I heard beneath my feet the clear sharp ring
Of grinding rail and wheel,
I felt, as on we sped with rush and swing,
The carriage sway and reel.

Outside, the metals on the other track
Like two thin lights were seen;
Ahead the signals, on a ground of black,
Glimmered red, white, and green.

I saw from windows, as if hung in air,
'Mid handles gleaming white,
Pointsmen that clutched and drew the levers there,
And set the points aright.

At times from out the dark there roared and crashed,
With sudden whistle blast,
An engine, and a gleaming head-light flashed
A moment, then shot past;

But not until I saw, as in a land
Misty with whirling steam,
Driver and stoker on the footplate stand
Ghost-like as in a dream.

Then all my thoughts began to wander out
To meet the march of Time,
With all his triumph poets rave about
And prophesy in rhyme.

The higher man, the broader laws to be;
The life of larger powers,
A furlong farther from the moaning sea
Of what to-day is ours.

Till, fraught with wonder at such Atlas-toil,
Wherever I might turn,
A voice said, 'We are passing sacred soil,
The Field of Bannockburn.'

'The Field of Bannockburn!' that name to me
Came like a spell of might;
I rose and put the window down, to see
That glorious spot by night.

Ahead, the dark, as in a sudden breeze
Went swaying up and down;
Behind, but faint and dim, by twos and threes,
The lights of Stirling town.

To right and left I shot an eager glance;
A heavy murky wall
Rose up, and spread a drear and cold expanse
Of darkness over all:

Not over all; for, when the stoker drew
The furnace doors apart,
A shaft of light rose upward, and shot through
The clouds like some huge dart.

Then I drew back, but as I took my seat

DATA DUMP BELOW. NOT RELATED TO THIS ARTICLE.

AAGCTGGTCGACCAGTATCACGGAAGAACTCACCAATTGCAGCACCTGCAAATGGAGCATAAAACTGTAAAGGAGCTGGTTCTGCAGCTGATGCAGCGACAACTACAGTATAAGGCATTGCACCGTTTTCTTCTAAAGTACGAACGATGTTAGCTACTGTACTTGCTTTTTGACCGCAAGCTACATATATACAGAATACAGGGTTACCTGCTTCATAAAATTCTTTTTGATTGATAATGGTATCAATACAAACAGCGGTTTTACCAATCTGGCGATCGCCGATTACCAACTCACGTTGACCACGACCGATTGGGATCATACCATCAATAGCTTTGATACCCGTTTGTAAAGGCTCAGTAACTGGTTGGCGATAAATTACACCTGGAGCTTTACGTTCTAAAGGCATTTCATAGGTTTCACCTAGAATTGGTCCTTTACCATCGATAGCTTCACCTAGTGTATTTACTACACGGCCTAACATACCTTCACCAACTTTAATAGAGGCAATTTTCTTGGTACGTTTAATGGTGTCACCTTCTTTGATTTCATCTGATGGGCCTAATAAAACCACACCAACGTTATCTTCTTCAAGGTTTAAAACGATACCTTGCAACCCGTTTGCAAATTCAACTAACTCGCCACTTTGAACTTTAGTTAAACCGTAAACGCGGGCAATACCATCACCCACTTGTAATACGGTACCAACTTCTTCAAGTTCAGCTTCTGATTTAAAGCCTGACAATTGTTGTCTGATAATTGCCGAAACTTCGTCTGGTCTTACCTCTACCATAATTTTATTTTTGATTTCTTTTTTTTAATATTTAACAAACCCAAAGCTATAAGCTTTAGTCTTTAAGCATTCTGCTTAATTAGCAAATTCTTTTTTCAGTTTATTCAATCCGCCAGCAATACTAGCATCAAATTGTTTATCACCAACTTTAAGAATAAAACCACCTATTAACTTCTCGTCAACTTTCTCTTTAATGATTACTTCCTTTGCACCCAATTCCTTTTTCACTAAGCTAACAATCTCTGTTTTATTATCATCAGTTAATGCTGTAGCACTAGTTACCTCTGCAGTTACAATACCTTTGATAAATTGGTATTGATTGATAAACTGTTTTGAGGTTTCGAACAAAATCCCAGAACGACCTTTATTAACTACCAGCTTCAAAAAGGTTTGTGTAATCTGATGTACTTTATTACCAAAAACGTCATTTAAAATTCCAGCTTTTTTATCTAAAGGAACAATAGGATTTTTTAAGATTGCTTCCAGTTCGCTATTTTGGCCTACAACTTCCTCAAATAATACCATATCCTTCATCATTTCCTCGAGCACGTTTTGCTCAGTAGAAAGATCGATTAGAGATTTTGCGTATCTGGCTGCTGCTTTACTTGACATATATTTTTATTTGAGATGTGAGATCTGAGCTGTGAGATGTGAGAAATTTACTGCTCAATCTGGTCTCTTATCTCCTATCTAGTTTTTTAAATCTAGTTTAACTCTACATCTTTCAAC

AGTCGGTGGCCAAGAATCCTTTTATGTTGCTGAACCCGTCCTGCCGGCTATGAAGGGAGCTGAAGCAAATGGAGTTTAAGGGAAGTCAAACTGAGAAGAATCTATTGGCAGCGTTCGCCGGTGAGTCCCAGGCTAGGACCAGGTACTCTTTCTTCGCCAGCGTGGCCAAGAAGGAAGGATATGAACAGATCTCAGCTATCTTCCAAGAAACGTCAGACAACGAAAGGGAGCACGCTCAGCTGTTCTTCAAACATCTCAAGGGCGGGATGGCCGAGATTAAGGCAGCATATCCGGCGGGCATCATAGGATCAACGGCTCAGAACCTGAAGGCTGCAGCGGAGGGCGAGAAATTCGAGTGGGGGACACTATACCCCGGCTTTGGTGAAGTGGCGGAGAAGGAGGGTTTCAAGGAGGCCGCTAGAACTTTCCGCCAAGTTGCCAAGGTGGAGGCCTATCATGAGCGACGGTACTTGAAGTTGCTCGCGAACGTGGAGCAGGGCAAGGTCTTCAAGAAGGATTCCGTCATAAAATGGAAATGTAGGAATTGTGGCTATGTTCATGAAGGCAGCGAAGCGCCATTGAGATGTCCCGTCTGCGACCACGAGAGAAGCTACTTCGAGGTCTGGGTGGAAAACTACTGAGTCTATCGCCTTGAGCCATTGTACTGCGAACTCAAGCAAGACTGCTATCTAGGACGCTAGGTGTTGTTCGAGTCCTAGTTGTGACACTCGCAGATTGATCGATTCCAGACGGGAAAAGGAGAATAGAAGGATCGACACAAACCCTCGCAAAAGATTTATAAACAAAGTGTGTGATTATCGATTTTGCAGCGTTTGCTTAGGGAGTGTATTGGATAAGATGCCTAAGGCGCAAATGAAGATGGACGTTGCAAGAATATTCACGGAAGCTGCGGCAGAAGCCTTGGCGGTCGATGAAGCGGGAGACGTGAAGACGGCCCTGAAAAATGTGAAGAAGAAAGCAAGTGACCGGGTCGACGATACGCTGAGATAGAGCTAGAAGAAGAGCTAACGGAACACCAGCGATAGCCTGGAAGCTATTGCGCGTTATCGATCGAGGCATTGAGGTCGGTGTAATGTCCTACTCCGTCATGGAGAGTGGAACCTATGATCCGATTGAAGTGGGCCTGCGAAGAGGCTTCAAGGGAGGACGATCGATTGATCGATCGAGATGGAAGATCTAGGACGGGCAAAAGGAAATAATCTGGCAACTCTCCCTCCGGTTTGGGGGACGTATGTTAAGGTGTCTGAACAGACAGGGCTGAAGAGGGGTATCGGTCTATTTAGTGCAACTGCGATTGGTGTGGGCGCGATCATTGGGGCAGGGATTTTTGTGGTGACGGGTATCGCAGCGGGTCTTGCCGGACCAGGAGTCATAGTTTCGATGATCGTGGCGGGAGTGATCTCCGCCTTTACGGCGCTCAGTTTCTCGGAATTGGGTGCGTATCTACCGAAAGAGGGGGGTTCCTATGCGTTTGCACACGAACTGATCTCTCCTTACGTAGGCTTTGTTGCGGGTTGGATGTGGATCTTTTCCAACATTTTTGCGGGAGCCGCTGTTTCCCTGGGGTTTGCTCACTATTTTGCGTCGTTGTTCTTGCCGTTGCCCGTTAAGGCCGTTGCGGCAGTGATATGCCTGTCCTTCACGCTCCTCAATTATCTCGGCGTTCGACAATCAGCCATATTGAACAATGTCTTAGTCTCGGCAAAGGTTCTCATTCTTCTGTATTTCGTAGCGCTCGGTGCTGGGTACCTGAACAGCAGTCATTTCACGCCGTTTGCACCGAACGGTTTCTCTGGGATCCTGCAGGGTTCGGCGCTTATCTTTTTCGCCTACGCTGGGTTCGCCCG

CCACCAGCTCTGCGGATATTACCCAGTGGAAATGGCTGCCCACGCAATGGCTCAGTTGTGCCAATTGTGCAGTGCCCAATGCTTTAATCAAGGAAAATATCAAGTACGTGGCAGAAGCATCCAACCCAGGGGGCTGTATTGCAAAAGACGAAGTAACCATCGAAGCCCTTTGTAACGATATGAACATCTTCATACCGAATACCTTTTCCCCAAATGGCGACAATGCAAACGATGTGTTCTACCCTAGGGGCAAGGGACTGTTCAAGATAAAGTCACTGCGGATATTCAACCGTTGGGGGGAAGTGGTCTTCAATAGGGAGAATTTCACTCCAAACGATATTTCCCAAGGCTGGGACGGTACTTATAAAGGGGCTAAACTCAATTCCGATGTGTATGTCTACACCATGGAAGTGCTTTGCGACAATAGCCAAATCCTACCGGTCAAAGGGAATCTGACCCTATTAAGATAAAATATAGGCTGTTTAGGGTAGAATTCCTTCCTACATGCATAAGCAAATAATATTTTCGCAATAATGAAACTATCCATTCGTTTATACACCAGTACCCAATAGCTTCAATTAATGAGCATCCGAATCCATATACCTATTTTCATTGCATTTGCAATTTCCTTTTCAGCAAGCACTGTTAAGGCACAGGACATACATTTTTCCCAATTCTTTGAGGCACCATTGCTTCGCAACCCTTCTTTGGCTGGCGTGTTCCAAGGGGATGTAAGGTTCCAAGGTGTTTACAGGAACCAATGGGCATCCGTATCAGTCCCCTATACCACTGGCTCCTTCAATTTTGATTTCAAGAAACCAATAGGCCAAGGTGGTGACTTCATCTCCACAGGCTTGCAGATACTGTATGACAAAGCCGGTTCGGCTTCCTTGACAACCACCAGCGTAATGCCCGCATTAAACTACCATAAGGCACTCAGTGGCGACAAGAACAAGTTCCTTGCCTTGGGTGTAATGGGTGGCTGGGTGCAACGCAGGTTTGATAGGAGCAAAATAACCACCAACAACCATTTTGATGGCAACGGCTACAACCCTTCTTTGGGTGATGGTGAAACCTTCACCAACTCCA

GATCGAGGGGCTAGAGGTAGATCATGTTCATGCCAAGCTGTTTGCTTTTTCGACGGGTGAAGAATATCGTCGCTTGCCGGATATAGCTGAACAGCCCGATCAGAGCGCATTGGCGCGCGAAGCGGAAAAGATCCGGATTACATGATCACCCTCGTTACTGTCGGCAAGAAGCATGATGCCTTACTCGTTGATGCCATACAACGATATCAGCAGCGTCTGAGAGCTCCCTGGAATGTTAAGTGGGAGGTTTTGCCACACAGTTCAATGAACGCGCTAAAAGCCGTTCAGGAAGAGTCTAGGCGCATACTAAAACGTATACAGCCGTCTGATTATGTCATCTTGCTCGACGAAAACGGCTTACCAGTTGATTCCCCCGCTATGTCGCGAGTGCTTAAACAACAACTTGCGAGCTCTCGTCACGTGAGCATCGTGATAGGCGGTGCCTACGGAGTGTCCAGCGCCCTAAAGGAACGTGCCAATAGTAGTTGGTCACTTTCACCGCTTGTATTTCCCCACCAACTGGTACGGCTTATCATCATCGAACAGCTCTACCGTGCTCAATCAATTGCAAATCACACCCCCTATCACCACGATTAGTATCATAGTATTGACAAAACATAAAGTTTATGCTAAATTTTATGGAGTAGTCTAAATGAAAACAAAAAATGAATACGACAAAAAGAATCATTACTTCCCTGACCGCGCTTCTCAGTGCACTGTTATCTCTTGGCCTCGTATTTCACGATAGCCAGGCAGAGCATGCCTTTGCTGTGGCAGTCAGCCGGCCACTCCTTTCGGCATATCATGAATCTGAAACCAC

My former dream was gone;
The iron music underneath my feet
Sang with another tone.

The roar of wheel on rail had now become
One long continuous tread
Of thirty thousand men by trump and drum
To battle sternly led.

The engine's whistle was the trumpet shout,
The mighty battle cry,
Calling on men to sternly face about
And for their country die.

My blood was up. I saw the standard shake
Its folds upon the breeze,
And men from out the heavy columns break,
And fall upon their knees.

I saw the glitter of an axe on high,
And, keen to overwhelm,
Flash like a sudden bolt from out the sky,
And crush a shining helm;

A war-steed, rearing with his nostrils burst,
And eye-balls gleaming white,
Rush from beneath his falling rider, first
Fruit of the coming fight;

Then rolling onward full of death and doom,
A flood of chivalry,
Led on by streaming flags that rose like spume
Thrown from a roaring sea;

A billowy sea of steeds and riders grim
Mailed to the very lips—
Each one the bearer of some doom, like him
In the Apocalypse.

A sound of cutting hoofs that mar and smite
The turf; a long deep roar,
As if a muffled ocean smote by night
Upon an unseen shore!

From right to left with trumpet blast and blare,
A gleam of English steel
Sweeping on thirty thousand Scotsmen there,
On fire from head to heel!

On, on they came. At last they reach the pits,
A quiver and a shock
Breaks through the front rank, as a river splits
Upon a stubborn rock.

Then with one shout that quivered with its wrath
Our Scottish lions leapt,
And, like a torrent from its mountain path,
Down on the foe they swept.

A clash of sword and spear, of shield on shield,
The flash of eye to eye,
Wherein was but one thought, to keep the field,
Or, losing it, to die!

So went the storm of battle, fever red,
From thinning rank to rank;
The careless earth beneath the heaps of dead
Their life-blood slowly drank.

A waver through the English hosts, and then,
Like some retreating sea,
They fled, and, fleeing, left their heaps of slain,
And Scotland once more free.

Hark! that long shout from thousands as they yearn
To make their hearts as one,
That shout has made this Field of Bannockburn
Another Marathon!

I wake up from my dream. I hear no more
The battle shout prevail,
Nor underneath my feet the rush and roar
Of wheels upon the rail.

Far other music now is mine again;
The battle clangours cease,
With all the wiser years that proffer men
The white results of peace.

For lo! I hear on either side of me
The busy tramp of feet,
And, like a lower lane of stars, I see
The lights of Princes Street.

by Alexander Anderson

Comments (1)

The last few lines of this poem completely warped my understanding of it. What does it mean?